I struggle to visualise my father’s life as a teenager 100 years ago.  At fifteen he was working full-time having only gone to Unley High School for one or two years.  The photograph above is the only one I have of Harold Revenue Sweet working, then as a home delivery greengrocer.  Recently I ‘discovered’ more than four-hundred family photographs that I knew existed, but thought had been lost.  What stories they generate – now to capture the narratives before they are lost forever.

Pearl Denton’s 21st

I visited my mother’s 21st birthday celebrations last night, or in the vernacular of the 1920s, ‘her coming of age party’. While researching something quite different I stumbled across two newspaper reports of Miss Pearl Denton’s – my mother’s maiden name – celebrations.

Such were the cultural formalities in Adelaide in 1925 that the celebration could not be held before her actual birthday and since her birthday (September 20th) fell on a Sunday that year, it was improper to celebrate on the day of worship. So the party was held on Monday September 21st at the Parkside Masonic Hall.

Over the years and some four decades later my mother would occasionally talk of her twenty-first birthday party. According to the short newspaper reports, in the Adelaide Register and the Mail, games were played amongst the guests. This confirms my mother’s stories of playing: pass the balloon, musical chairs, mystery package, and surprisingly (for me) indoor bowls, played on coconut matting. While the newspaper reports mentioned dancing, apparently this scandalous activity was condoned however there were strict guidelines on what was permitted between any non-married couples.

The Mail (newspaper) listed the names of sixty-one guests, the hosts, Mr and Mrs R. L. Pearce (my mother’s older sister and her husband) and my future father, H. R. Sweet was one of those present. Reading through the list of attendees, I can recognise a few names of aunties and uncles, and quite a number of family friends, or those whose names were part of the dinner-table conversations over the years.

The supper tables were laden with food and decorated with Iceland Poppies, according to the newspaper reports. Fifty-years after this event my mother was still growing poppies. I remember, as a child, our home being decorated with these flowers each spring. My mother would lightly burn the base of the stems and blanched them with boiling water so that the displays lasted longer.

28840003

Undated, possibly 1926 and may have been at the Oakbank Easter Races.  My mother is at the front looking back at the camera.  Her elder sister, Myrtle and her husband, Bob Pearce, are seated at the rear left of the photograph.  Their daughter is on the right of her father.  It is also possible my father, Harold Sweet took the photograph.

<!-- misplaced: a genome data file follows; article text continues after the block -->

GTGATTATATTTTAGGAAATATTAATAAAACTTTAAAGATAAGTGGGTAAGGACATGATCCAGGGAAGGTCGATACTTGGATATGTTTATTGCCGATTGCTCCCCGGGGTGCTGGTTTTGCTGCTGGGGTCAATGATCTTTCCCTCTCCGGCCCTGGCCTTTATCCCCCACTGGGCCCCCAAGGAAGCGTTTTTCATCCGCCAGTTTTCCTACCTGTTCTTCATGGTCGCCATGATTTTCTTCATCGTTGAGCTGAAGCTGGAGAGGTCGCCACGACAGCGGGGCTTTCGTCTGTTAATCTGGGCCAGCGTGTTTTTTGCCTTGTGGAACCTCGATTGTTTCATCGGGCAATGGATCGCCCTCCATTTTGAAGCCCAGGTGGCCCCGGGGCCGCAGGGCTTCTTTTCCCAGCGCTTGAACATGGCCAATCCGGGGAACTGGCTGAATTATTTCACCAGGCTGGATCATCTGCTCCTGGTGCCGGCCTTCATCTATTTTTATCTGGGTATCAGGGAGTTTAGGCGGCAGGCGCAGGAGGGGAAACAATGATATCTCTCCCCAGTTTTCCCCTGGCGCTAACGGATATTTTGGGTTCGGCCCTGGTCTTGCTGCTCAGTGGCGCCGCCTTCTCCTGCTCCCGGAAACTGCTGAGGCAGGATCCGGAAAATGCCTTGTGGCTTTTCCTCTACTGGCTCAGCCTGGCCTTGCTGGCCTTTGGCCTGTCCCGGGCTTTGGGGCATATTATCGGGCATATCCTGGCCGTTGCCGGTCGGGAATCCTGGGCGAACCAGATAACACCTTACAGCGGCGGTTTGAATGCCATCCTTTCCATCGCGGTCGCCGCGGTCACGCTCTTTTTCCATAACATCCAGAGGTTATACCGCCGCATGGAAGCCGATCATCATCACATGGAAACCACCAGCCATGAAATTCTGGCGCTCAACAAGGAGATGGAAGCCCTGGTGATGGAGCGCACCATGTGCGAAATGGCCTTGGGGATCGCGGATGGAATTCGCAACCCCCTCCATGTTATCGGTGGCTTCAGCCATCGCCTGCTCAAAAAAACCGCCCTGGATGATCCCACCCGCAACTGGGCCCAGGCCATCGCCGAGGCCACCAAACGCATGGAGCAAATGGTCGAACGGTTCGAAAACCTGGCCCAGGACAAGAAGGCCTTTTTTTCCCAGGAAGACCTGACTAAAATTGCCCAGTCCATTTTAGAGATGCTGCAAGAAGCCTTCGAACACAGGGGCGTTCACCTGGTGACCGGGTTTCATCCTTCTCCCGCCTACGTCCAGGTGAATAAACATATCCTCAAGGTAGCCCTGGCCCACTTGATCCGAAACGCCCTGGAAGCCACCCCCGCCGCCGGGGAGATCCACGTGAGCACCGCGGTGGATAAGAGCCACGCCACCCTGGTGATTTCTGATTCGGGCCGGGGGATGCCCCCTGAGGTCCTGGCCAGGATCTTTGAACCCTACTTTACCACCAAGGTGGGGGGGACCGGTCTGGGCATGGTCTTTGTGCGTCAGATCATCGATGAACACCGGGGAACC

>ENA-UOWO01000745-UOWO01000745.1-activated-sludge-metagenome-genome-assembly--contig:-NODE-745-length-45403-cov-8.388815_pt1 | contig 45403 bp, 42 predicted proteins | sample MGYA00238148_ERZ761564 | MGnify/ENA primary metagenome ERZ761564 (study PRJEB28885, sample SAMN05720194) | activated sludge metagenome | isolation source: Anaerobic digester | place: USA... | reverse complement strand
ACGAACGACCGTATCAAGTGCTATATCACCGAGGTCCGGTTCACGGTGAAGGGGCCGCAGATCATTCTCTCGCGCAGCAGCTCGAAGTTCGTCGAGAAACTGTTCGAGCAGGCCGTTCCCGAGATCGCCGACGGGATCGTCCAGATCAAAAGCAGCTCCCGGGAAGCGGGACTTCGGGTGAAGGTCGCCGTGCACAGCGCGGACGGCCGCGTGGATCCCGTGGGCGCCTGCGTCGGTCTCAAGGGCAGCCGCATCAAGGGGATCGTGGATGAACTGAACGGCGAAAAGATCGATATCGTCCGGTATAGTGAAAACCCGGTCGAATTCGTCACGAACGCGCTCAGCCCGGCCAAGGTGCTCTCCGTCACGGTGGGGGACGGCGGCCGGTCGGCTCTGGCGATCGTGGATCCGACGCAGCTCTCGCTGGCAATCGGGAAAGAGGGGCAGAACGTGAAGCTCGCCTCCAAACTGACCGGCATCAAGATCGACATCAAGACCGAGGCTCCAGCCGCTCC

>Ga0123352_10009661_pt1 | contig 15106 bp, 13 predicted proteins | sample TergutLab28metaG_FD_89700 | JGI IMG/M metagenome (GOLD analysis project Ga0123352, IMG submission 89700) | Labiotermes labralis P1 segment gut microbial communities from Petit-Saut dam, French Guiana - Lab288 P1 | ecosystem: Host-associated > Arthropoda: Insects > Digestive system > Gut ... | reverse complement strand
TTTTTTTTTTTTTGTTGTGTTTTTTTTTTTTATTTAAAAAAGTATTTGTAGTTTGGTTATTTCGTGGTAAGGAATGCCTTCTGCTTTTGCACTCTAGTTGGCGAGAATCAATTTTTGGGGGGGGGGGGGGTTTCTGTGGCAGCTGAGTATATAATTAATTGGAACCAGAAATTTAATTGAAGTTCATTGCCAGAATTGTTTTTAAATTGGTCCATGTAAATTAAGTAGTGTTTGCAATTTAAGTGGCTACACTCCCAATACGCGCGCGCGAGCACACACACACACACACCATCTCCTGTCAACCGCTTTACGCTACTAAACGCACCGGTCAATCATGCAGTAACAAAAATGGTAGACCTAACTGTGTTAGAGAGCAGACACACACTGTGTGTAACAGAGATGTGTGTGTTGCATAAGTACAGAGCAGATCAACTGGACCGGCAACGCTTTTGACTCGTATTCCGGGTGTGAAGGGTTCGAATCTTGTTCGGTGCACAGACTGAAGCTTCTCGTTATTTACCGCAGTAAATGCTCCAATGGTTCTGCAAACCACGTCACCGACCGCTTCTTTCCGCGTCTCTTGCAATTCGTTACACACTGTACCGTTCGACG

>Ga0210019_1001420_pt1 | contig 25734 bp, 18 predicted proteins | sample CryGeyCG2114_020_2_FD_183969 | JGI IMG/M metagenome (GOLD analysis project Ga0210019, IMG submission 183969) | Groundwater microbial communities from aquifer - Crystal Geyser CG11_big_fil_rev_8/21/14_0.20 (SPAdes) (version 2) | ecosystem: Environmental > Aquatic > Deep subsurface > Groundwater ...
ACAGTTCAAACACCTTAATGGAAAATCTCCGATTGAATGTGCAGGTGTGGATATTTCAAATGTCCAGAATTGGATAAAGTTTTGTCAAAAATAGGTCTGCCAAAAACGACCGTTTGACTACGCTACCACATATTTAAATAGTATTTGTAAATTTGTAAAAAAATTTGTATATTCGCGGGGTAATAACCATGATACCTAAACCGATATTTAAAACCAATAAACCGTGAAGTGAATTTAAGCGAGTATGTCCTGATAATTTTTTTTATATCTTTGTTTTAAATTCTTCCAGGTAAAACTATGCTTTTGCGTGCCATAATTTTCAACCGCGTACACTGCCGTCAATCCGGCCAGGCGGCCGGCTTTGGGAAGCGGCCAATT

Whether my parents were betrothed (engaged) for my mother’s 21st, I have no record of that. They were married eighteen months later in April 1927. Similarly, I have little in the way of stories from either of my parents about how they met, what they did for entertainment, or their ‘courting’ days. Both my elder sisters are also dead so I cannot chat with them as to what they may have been told either.  If there are any photographs of the 21st celebrations, or of my mother from that era,  I have yet to discover them.  The photograph (above) is one of the few showing my mother with her elder sister and brother-in-law, who were the hosts of her ‘coming of age party’.

This is a continuing regret, for me, and a gap in my history of the family.  Each of us should look too these narratives and photographs as an important legacy for future generations.  I found it serendipitous that this inadvertent discovery of two small newspaper articles published ninty-one years ago caused me to reflect and remember a little more of my mother.  Our way of life, our means of enjoying, our family celebrations and our entertainment are different now.  I have not written this to compare and claim one period of time is better than another.  They are unique.  Yet each should be celebrated, remembered and passed on as an important legacy of our family history.

If you haven’t used Trove, I highly recommend it, but be careful, it is addictive.

More Government mismanagement

Our State Government is morally and financially bankrupt.  There is a lack of planning and budgets are cut to meet the whims of the day’s thoughts.  One of the recent decisions by the Minister for the Arts, Jack Snelling, to cut more than $1 million (annually over the next three years) from the State Library is just one example to this poor management.  In South Australia our State library is a critical cultural centre for our history and for future generations.

I accept that management has the right to improve efficiencies, modify procedures and introduce change.  That is how we develop and improve.  However, this must be done in a planned and strategic manner, not with the slash of a political pen to cut financial support, in one area, to prop up poor decisions elsewhere in Government.

Yesterday (Wednesday September 8) I was in a doctor’s waiting room and picked up the August 2016 publication of Reader’s Digest.  I haven’t read one of these magazines in years.  On page 66 was an article: Inside the world’s most beautiful libraries.  Under the current circumstances it grabbed my interest.

img_2504

Article in the August 2016 publication of The Reader’s Digest.